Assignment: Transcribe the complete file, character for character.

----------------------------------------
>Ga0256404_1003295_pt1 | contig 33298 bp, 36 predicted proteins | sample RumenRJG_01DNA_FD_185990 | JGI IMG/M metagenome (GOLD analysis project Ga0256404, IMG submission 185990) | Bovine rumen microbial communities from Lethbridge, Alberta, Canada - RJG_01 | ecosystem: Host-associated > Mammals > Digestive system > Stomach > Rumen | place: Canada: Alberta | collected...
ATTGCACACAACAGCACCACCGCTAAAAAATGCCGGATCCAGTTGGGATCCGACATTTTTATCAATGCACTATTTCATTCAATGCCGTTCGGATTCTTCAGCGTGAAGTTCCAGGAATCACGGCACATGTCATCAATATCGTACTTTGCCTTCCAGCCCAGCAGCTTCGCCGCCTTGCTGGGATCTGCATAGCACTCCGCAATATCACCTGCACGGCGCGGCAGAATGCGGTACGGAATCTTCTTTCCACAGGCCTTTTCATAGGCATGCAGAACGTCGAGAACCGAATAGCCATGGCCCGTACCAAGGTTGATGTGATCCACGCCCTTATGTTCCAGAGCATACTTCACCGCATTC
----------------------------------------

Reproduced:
>Ga0256404_1003295_pt1 | contig 33298 bp, 36 predicted proteins | sample RumenRJG_01DNA_FD_185990 | JGI IMG/M metagenome (GOLD analysis project Ga0256404, IMG submission 185990) | Bovine rumen microbial communities from Lethbridge, Alberta, Canada - RJG_01 | ecosystem: Host-associated > Mammals > Digestive system > Stomach > Rumen | place: Canada: Alberta | collected...
ATTGCACACAACAGCACCACCGCTAAAAAATGCCGGATCCAGTTGGGATCCGACATTTTTATCAATGCACTATTTCATTCAATGCCGTTCGGATTCTTCAGCGTGAAGTTCCAGGAATCACGGCACATGTCATCAATATCGTACTTTGCCTTCCAGCCCAGCAGCTTCGCCGCCTTGCTGGGATCTGCATAGCACTCCGCAATATCACCTGCACGGCGCGGCAGAATGCGGTACGGAATCTTCTTTCCACAGGCCTTTTCATAGGCATGCAGAACGTCGAGAACCGAATAGCCATGGCCCGTACCAAGGTTGATGTGATCCACGCCCTTATGTTCCAGAGCATACTTCACCGCATTC